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Fewer mergers in 08 as companies hold on to cash

By Dhriti Ranjana Ray in New Delhi
December 23, 2008 13:44 IST
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Not so long ago, it was highly fashionable to raise a toast to mergers and acquisitions, but champagne was mostly banned from boardrooms in 2008 as business expansion became a bad idea in an era of economic uncertainty.

The total number of M&A deals announced till December 15 stood at 445 and its combined value was $30.72 billion, according to global consultancy firm Grant Thornton said. It hardly a match to last year's 676 deals worth $51.11 billion.

Though the pace of global M&A is likely to slow down in 2009, largely due to the lack of credit, volatile equity markets and weak confidence among companies to pursue transactions, an unprecedented decline in valuations would spark some opportunistic buying, industry experts say.

"Deal Activity in India in 2009 would no doubt be impacted by the global economic slowdown. Key challenges are the lack of financing available for outbound transactions, and continued unreasonable valuation expectations in the private markets," auditing firm PricewaterhouseCoopers executive director/partner, Transactions Group, Sanjeev Krishan said.

Meanwhile, consultancy firm Dun & Bradstreet president & CEO  India Manoj Vaish said: "At this point of time, financing is a major issue besides the restrictions in the external commercial borrowings have limited the foreign borrowings to finance acquisitions."

Vaish further added: "We expect the M&A market to reflect moderate activity in 2009 with the theme being more of consolidation and rebalancing of business portfolios than the aggressive growth intent in the past year".

Due to the credit crunch across the globe, many companies would find it difficult to sustain themselves, and this would lead to an opportune time for other companies with strong balance sheets and availability of liquid cash balances to do aggressive shopping, market analysts said.

"Next year, there would be a dip in the activity due to the continuing credit market tightness and uncertainty in the global economic scenario.

"The rationale for mergers and acquisitions in India most likely would be the desperate sale by the needy companies to strong companies," said Jagannadham Thunuguntla, equity head of Nexgen Capitals, the merchant banking arm of brokerage firm SMC Global.

However, amid the global economic slowdown, opportunity surely exists for Indian companies that have cash or who can organise finance and be able to leverage on this opportunity, industry experts said.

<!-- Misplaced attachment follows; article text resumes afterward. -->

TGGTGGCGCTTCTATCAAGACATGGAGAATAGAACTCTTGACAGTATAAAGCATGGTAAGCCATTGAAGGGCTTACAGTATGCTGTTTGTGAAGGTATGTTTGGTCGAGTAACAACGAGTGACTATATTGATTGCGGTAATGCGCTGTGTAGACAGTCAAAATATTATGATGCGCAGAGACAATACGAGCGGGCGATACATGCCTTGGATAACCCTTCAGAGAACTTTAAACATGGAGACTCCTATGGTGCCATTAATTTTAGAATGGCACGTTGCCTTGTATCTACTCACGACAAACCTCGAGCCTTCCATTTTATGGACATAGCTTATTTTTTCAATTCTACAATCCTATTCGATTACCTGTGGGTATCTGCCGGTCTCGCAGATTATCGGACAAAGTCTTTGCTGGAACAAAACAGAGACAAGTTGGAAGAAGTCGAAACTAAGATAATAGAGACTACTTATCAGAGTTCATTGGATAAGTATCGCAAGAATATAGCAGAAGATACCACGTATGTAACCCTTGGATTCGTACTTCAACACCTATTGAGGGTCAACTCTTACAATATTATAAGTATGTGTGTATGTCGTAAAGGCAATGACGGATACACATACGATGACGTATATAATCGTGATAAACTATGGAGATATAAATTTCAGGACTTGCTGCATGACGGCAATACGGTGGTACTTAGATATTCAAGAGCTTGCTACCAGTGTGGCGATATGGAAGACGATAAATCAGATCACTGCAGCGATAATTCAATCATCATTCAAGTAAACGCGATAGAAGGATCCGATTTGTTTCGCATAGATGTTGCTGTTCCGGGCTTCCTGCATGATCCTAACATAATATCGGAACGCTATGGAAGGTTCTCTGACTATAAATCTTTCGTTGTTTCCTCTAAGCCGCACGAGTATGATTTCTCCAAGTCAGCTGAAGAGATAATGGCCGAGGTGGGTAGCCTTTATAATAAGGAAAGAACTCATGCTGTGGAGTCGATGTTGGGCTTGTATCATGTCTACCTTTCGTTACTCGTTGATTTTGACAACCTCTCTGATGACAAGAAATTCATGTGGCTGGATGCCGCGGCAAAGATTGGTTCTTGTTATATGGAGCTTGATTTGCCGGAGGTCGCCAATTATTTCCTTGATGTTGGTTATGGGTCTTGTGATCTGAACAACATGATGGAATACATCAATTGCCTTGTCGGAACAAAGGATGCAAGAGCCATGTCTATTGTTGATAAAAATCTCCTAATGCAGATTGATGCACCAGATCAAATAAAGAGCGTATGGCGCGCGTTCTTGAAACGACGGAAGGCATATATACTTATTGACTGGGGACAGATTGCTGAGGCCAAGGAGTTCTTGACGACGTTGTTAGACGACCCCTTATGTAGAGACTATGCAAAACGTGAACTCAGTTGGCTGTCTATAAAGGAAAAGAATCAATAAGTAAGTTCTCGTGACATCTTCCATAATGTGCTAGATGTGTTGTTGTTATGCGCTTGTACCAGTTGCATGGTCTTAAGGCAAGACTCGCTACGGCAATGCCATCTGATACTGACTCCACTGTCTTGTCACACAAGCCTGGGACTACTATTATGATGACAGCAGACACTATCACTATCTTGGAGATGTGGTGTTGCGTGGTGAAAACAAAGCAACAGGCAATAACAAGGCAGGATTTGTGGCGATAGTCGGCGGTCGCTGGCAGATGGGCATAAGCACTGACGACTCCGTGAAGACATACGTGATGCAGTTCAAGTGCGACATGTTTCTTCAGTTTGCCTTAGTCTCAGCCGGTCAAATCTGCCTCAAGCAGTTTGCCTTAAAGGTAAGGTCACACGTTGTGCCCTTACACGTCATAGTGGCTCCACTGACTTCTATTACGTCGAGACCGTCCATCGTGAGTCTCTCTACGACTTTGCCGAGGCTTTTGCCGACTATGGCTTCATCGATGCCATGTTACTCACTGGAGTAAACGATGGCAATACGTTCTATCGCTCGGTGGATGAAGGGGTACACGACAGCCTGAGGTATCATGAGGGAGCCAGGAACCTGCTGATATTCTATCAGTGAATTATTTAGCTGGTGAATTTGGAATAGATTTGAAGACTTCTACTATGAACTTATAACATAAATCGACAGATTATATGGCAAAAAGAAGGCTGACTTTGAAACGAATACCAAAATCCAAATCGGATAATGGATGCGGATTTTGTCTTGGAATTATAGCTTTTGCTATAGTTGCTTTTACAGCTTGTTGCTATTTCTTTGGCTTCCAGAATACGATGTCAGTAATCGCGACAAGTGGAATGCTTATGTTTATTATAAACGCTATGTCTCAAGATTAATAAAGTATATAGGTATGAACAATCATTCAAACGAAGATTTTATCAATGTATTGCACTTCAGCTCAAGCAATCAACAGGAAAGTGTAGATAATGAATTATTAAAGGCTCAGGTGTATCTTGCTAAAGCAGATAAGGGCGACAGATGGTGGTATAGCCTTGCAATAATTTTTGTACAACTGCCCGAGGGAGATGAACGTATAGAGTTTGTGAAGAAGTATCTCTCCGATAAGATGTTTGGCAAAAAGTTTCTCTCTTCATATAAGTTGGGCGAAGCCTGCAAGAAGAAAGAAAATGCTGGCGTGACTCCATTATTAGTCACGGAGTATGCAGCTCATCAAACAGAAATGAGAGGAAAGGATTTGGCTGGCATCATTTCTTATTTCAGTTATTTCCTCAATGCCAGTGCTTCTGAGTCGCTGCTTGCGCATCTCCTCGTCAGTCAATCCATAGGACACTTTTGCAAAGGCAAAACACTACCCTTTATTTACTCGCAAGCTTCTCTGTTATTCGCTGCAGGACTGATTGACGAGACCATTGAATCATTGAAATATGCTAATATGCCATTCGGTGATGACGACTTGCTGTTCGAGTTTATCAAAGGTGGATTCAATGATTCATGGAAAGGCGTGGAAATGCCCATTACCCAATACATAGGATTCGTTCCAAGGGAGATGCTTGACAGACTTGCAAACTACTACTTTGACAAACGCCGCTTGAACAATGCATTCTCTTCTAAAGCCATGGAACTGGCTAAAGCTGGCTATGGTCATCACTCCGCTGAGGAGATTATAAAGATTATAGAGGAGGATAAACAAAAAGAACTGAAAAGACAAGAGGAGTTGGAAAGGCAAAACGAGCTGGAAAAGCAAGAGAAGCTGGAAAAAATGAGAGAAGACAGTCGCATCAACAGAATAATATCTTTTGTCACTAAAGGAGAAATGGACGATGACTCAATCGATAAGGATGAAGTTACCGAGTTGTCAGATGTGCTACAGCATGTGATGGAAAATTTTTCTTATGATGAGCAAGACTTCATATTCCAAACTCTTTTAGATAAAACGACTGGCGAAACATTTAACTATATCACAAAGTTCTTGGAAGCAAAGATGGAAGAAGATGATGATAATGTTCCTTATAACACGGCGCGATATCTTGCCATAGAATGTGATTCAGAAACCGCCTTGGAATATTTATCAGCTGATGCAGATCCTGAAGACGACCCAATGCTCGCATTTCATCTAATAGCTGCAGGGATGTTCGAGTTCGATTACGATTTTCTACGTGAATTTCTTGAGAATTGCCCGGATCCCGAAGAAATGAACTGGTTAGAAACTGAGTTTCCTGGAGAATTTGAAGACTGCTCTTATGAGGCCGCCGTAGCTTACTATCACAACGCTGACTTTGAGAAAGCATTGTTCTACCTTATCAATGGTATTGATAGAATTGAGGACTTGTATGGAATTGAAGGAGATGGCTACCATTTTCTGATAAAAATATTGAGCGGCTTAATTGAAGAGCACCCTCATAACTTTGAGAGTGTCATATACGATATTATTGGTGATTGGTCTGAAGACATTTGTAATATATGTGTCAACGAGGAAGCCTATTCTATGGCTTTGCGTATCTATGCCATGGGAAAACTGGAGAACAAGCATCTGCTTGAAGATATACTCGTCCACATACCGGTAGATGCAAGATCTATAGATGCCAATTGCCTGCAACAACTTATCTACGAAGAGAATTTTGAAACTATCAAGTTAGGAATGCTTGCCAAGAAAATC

One interesting factor that has surfaced in the present scenario is the fact that despite the slowdown in the global economic scenario, the Asia Pacific region is showing signs of resistance.

According to data compiled by Grant Thornton, of the total cross border deals, there were 193 outbound deals wherein Indian companies acquired businesses outside the country with a value of $13.15 billion and 81 inbound deals where international companies or their subsidiaries acquired Indian businesses with an announced value of close to $12.48 billion.

Krishan further argued that 'it is critical to understand that growth plans cannot be deferred forever and if we have to maintain our overall growth numbers, there would be a need to feed businesses with capital, technology, management expertise, which would result in M&A activity.

Similar views were echoed by Grant Thornton Partner, Specialist Advisory Services CG Srividya said: "...irrespective of the volatility in economy and market.

After several years, we have seen a significant amount of high value inbound deals, showing the increasing interest in and the attractiveness of Indian businesses to international companies."

Meanwhile, KPMG India Corporate Finance Group executive director Gaurav Khungar has also reiterated similar sentiments and said: "Overseas companies will increasingly prospect opportunities in India.

However, given the global liquidity issues, the gestation period from beginning discussions to completing a transaction will be much longer.

"Indications are that the year 2009 may see several proprietary conversations on transactions, however, fewer completed deals."

Khungar further said Indian corporate, while going for overseas transactions, should have the knowledge of international regulations, process designs, years of accumulated experience, strategic and commercial intelligence so that they do not stretch themselves to do merger and acquisitions by taking extra leverage on their balance sheet, are already feeling the heat.

Many high profile deals such as last year's Tata Steel-Corus transaction, this year's Tata Motors-Jaguar Land Rover deal and Suzlon-REPower deal are putting pressure on the ratios of the acquiring companies, such as -- Tata Steel, Tata Motors and Suzlon amid the credit market crisis and capital market correction.

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Dhriti Ranjana Ray in New Delhi
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